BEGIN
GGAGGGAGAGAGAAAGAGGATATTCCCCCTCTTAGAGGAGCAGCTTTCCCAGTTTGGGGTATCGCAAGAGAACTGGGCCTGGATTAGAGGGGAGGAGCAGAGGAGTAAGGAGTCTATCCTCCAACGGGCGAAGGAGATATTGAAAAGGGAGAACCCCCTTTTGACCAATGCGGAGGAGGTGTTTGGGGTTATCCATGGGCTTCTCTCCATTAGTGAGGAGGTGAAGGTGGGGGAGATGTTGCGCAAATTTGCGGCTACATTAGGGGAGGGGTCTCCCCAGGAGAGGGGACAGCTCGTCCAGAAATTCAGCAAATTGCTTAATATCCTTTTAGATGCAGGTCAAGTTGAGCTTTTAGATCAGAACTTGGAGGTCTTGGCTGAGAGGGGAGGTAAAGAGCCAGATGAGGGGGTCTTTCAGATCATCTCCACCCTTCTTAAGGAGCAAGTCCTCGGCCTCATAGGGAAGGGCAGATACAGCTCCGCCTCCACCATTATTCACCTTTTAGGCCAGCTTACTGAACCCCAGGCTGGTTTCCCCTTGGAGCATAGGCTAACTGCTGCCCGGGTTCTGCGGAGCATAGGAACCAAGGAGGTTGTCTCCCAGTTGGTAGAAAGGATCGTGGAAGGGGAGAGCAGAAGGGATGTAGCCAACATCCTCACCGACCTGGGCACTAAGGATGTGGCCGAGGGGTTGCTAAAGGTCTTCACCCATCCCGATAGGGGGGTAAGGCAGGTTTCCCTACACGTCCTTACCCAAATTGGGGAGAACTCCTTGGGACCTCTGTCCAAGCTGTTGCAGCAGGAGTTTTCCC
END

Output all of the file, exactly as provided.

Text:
GGAGGGAGAGAGAAAGAGGATATTCCCCCTCTTAGAGGAGCAGCTTTCCCAGTTTGGGGTATCGCAAGAGAACTGGGCCTGGATTAGAGGGGAGGAGCAGAGGAGTAAGGAGTCTATCCTCCAACGGGCGAAGGAGATATTGAAAAGGGAGAACCCCCTTTTGACCAATGCGGAGGAGGTGTTTGGGGTTATCCATGGGCTTCTCTCCATTAGTGAGGAGGTGAAGGTGGGGGAGATGTTGCGCAAATTTGCGGCTACATTAGGGGAGGGGTCTCCCCAGGAGAGGGGACAGCTCGTCCAGAAATTCAGCAAATTGCTTAATATCCTTTTAGATGCAGGTCAAGTTGAGCTTTTAGATCAGAACTTGGAGGTCTTGGCTGAGAGGGGAGGTAAAGAGCCAGATGAGGGGGTCTTTCAGATCATCTCCACCCTTCTTAAGGAGCAAGTCCTCGGCCTCATAGGGAAGGGCAGATACAGCTCCGCCTCCACCATTATTCACCTTTTAGGCCAGCTTACTGAACCCCAGGCTGGTTTCCCCTTGGAGCATAGGCTAACTGCTGCCCGGGTTCTGCGGAGCATAGGAACCAAGGAGGTTGTCTCCCAGTTGGTAGAAAGGATCGTGGAAGGGGAGAGCAGAAGGGATGTAGCCAACATCCTCACCGACCTGGGCACTAAGGATGTGGCCGAGGGGTTGCTAAAGGTCTTCACCCATCCCGATAGGGGGGTAAGGCAGGTTTCCCTACACGTCCTTACCCAAATTGGGGAGAACTCCTTGGGACCTCTGTCCAAGCTGTTGCAGCAGGAGTTTTCCC